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The High Courts are the principal civil courts of original jurisdiction in the state along with District Courts, which are subordinate to the High courts. There are 21 High Courts in the country, three having jurisdiction over more than one State. Each High Court comprises of a Chief Justice and such other Judges as the President may, from time to time, appoint. The Chief Justice of a High Court is appointed by the President in consultation with the Chief Justice of India and the Governor of the State. Each High Court has powers of superintendence over all Courts within its jurisdiction.
The work of most High Courts consists of taking up of appeals from lower courts. High court has various powers including those relating to reference, appeal, revision, and transfer of cases. Every High Court has power to issue to any person, authority or Government within its jurisdiction directions, orders or writs, including writs in the nature of habeas corpus, mandamus, prohibition, quo warranto and certiorari or for enforcement of Fundamental Rights and for any other purpose(enforcement of legal duty or legal rights).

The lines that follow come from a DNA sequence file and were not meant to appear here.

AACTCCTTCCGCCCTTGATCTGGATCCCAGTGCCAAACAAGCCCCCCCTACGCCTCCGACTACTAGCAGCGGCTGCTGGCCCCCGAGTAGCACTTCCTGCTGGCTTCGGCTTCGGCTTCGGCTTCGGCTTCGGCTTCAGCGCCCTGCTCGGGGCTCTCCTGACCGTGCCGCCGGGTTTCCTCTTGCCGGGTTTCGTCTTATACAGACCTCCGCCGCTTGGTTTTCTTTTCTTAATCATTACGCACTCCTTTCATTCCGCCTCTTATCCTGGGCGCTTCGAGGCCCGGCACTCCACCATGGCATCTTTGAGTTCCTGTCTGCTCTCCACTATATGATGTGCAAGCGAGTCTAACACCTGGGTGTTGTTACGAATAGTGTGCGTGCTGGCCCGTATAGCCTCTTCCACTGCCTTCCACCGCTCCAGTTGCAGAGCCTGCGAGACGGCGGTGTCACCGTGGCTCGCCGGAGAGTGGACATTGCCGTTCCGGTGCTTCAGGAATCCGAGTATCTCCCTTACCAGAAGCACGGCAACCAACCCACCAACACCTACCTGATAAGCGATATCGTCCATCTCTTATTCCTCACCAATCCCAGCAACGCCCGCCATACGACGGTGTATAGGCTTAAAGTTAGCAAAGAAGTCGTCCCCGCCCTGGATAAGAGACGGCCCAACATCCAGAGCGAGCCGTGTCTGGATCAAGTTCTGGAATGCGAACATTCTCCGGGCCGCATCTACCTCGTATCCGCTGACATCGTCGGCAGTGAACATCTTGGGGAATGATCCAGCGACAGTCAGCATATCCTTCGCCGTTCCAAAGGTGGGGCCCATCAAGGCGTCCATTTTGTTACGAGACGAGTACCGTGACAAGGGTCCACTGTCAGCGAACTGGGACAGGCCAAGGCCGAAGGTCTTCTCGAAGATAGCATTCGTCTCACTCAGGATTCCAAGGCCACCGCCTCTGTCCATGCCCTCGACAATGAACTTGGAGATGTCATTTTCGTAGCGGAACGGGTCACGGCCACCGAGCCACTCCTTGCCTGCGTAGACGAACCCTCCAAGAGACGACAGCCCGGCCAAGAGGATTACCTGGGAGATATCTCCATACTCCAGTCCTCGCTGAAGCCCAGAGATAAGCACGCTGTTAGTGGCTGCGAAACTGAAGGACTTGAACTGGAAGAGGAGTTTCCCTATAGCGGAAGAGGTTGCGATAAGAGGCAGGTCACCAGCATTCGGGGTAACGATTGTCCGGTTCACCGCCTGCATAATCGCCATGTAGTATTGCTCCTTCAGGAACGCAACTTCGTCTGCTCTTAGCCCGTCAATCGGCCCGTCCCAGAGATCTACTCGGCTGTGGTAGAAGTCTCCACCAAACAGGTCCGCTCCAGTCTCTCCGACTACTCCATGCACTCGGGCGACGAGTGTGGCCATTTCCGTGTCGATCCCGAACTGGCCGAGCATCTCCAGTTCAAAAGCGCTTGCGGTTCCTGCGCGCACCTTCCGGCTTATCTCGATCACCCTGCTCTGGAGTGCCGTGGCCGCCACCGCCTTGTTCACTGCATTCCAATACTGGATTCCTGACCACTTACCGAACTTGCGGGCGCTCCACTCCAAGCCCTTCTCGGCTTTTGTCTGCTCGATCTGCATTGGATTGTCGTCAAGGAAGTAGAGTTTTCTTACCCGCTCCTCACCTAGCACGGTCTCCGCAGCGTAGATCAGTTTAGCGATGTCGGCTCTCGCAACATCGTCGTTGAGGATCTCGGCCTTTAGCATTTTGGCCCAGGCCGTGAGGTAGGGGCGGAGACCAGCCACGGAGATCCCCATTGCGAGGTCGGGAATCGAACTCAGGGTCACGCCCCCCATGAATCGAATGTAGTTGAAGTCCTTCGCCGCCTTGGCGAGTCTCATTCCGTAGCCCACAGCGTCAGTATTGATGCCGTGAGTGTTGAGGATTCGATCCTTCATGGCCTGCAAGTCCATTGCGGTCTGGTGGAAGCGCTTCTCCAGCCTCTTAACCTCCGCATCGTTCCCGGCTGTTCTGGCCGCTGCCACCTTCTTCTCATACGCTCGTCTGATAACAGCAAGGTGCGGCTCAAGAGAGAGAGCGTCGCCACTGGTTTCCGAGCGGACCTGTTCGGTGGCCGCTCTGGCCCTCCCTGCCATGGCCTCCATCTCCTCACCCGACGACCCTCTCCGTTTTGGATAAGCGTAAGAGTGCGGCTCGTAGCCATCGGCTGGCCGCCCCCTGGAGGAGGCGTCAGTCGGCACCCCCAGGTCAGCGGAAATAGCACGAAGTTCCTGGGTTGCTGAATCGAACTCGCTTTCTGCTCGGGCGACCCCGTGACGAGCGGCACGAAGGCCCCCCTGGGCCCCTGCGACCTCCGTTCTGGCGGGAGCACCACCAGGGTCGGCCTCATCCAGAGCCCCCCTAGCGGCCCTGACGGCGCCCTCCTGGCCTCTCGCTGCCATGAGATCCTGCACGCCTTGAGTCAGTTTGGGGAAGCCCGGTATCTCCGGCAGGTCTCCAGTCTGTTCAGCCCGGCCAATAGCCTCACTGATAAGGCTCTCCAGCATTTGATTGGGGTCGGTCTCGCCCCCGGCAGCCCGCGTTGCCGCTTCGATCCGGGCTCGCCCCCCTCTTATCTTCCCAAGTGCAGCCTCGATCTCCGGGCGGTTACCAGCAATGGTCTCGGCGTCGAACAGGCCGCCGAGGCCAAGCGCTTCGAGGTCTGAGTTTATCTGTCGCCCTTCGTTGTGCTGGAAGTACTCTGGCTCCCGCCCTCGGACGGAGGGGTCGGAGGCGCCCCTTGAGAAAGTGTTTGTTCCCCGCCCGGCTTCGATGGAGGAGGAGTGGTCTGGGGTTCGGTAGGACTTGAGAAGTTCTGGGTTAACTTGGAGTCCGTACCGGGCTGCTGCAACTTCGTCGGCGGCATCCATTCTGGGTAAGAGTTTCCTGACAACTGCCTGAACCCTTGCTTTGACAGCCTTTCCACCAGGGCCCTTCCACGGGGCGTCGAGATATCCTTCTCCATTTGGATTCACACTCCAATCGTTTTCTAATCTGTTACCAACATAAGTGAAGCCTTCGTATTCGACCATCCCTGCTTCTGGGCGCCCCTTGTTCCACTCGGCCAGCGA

The jurisdiction of a High court is not limited to the protection of the fundamental rights but also other legal rights. This power may also be exercised by any High Court exercising jurisdiction in relation to territories within which the cause of action, wholly or in part, arises for exercise of such power, notwithstanding that the seat of such Government or authority or residence of such person is not within those territories.
Under Article 241 of the constitution, Parliament is empowered to constitute a High Court for a Union Territory or declare any court in any such territory to be a High court for all or any of the purposes of the constitution. Among the Union Territories Delhi alone has a High Court of its own. Other six Union Territories come under the jurisdiction of different State High Courts. The Calcutta High Court is the oldest High Court in the country, established on 2 July 1862.